Douglas Ambrose. Henry Hughes and Proslavery Thought in the Old South. Baton Rouge: Louisiana State University Press, 1996. xiv + 226. $45.00 (cloth), ISBN 978-0-8071-2080-4.
Reviewed by Robert Emmett Curran (Department of History, Georgetown University)
Published on H-CivWar (July, 1998)
Henry Hughes (1829-62), Douglas Ambrose shows in this study, is at the very least a reminder that there was intellectual life in the antebellum South beyond Charleston and piedmont Virginia. Of the intellectuals who mounted a defense of the "peculiar institution," Henry Hughes is notable for his attempt to utilize social science to justify slavery as an ideal condition of society in the broadest possible terms, going so far as to invent new terms, "warrantor and warrantee," for slaveholder and slave respectively. In this study of Hughes's contribution to southern social theory, Douglas Ambrose is intent on highlighting Hughes's proslavery thought as the leading voice of a subsidiary inclination among southern intellectuals toward the modern authoritarian state. Hughes, Ambrose concludes, was not only the "most forceful and comprehensive expression" (p. 7) of the antebellum South's alternative to a social vision based on freedom and equality, but one rooted in an authoritarian state that regulated and controlled all aspects of social activity, including the appropriation of the labor of some human beings by others. Ambrose, confirming Bertram Wyatt-Brown's judgment, finds Hughes to be the "foremost proponent of statism in the antebellum South" (p. 5), one who fundamentally rejected the hegemony of the market and the liberal individualism that undergirded it.
The son of a factor in Port Gibson, Mississippi, Hughes graduated from Oakland College in 1847 and studied law through which, he was convinced, he was destined to become "the greatest mortal man that can be" (p. 50). His weekly diary (1848-53) reveals his persistent sophomoric messianism: "I am by God set apart ... for my fellow being's happiness. I am to be the Greatest Mortal Man that can be ... I am God's implement to reveal the philosophy of the human Mind ... to reform legislation; to reveal perfect politics ... to be the leader, and beloved of the World" (p. 50). Unfortunately for Hughes, legal practice brought no quick occasions for glory or the demonstration of his God-marked genius. Hughes looked for other avenues. Journalism proved unavailing. Technology fascinated him and led to several inventions (a type-setter, a cotton-press) but failed to quench his thirst for glory. A voracious reader, he proposed "to make the whole circuit of human knowledge" and transform that into an intellectual power that could reform society (p. 53). Francis Bacon, Auguste Comte, Comte de Saint Simon, Jeremy Bentham, John Stuart Mill, Charles Fourier, and Thomas Carlyle were all vital sources of the social vision he began to develop for his society. Carlyle inspired his conviction of the self as political savior; Comte provided the format for achieving social perfection; Fourier showed him that human perfectibility could be realized only through a reorganization of society that replaced the atomistic individualism of contemporary civilization with an organic, interdependently structured order.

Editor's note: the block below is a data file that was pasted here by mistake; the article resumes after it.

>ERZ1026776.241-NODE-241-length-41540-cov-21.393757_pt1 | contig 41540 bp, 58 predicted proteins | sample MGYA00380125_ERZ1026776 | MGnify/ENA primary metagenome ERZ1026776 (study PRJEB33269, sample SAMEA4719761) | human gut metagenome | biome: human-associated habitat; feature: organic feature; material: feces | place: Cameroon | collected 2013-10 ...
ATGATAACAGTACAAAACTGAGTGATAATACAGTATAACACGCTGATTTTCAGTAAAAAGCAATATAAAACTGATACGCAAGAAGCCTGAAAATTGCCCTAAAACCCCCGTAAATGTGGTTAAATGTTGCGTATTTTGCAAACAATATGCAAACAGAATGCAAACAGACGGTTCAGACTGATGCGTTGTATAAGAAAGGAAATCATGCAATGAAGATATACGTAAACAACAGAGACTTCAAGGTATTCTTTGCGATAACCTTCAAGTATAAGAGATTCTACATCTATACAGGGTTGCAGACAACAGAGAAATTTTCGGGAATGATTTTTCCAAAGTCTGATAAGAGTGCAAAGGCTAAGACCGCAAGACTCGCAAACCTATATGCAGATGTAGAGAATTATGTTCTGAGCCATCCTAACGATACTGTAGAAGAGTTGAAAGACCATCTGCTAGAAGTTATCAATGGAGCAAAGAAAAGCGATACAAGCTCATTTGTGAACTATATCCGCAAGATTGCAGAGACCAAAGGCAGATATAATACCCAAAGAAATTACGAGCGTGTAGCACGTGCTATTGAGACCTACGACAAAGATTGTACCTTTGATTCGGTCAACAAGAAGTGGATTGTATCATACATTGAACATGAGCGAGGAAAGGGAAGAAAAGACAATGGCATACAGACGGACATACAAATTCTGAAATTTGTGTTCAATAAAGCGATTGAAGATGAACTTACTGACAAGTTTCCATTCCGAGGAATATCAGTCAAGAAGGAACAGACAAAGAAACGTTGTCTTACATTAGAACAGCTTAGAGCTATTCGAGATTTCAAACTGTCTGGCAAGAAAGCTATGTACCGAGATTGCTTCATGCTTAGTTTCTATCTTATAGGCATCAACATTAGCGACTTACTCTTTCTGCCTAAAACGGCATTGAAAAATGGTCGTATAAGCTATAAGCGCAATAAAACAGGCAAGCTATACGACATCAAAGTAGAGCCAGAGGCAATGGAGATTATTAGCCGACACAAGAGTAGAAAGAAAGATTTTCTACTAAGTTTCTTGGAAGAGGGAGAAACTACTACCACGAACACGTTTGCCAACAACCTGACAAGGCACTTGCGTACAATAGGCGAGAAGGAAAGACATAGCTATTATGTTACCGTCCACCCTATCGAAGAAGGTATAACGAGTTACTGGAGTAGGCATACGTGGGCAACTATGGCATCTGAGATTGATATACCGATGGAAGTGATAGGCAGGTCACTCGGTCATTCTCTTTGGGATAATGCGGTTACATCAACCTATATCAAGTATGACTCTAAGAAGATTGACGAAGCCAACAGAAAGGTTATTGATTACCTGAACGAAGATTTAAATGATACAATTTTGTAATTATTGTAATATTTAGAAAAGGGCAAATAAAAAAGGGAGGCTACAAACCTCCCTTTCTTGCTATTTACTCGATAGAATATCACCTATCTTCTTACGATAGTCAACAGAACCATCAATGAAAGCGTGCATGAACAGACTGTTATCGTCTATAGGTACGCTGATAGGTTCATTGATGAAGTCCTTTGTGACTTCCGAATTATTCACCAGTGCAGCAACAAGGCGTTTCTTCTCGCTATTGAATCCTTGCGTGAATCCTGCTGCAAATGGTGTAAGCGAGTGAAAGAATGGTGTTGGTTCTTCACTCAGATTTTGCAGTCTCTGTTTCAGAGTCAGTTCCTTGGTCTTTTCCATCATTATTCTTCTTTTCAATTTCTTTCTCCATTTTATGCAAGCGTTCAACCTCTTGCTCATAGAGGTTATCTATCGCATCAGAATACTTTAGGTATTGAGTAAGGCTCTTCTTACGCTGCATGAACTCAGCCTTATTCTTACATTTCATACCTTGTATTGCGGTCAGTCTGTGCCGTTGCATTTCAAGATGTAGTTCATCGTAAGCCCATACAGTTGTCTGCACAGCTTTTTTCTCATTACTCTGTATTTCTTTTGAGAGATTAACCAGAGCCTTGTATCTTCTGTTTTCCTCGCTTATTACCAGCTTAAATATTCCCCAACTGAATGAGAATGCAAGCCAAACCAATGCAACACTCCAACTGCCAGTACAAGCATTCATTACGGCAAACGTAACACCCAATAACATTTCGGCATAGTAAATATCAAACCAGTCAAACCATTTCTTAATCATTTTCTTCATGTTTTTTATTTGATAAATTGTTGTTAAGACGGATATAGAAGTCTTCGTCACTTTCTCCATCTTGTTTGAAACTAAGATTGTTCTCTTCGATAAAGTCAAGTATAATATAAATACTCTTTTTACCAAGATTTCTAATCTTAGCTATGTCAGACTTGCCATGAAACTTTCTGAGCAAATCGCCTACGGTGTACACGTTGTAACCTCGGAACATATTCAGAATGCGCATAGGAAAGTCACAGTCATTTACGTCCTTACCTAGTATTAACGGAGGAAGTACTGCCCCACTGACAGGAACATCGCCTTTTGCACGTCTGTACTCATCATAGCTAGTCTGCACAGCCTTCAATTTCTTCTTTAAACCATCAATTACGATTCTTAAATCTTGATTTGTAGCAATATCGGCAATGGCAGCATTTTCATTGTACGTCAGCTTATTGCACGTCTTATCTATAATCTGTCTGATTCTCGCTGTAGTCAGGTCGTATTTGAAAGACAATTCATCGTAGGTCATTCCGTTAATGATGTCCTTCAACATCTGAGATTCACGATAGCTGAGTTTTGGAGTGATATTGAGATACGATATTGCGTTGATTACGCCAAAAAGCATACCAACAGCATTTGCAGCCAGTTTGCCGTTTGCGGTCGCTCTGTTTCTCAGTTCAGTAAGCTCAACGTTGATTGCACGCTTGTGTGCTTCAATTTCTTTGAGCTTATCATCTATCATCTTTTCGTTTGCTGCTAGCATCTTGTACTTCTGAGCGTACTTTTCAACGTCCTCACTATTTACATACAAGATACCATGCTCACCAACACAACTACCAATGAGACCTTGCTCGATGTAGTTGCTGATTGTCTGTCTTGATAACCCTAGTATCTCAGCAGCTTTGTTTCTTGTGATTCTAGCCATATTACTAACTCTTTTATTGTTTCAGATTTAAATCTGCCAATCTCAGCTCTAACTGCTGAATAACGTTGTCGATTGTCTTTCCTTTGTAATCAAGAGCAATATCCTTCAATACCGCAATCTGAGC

In 1854, Hughes embarked on a European tour. Ambrose speculates that that experience perhaps provided the exposure to ideas on social organization that provided him with an intellectual framework for a social blueprint for modern society and, more specifically, the South. Actually Hughes had done his reading before reaching Europe; it is likely that the writing of his Treatise on Sociology: Theoretical and Practical was done there or at least begun. It appeared in print just months after his return. In it, he explicated a unique social order that had emerged in the South that represented the extant high point of social progress and set the mark toward which all societies should aspire. At the heart of any just society is one that is fundamentally ordered: "The essence of power is orderliness" (p. 75). This meant, for Hughes, that individual freedom must be subordinated to social duty. It also meant that inequality and hierarchy are essential characteristics of a proper society. And it meant that the sovereign power rests in the state to ensure order. Among the seven systems (economic, political, hygienic, philosophic [i.e. educational] aesthetical, ethical, and religious) that Hughes saw encompassing society, the first five needed to be controlled by the state to ensure that progress would follow.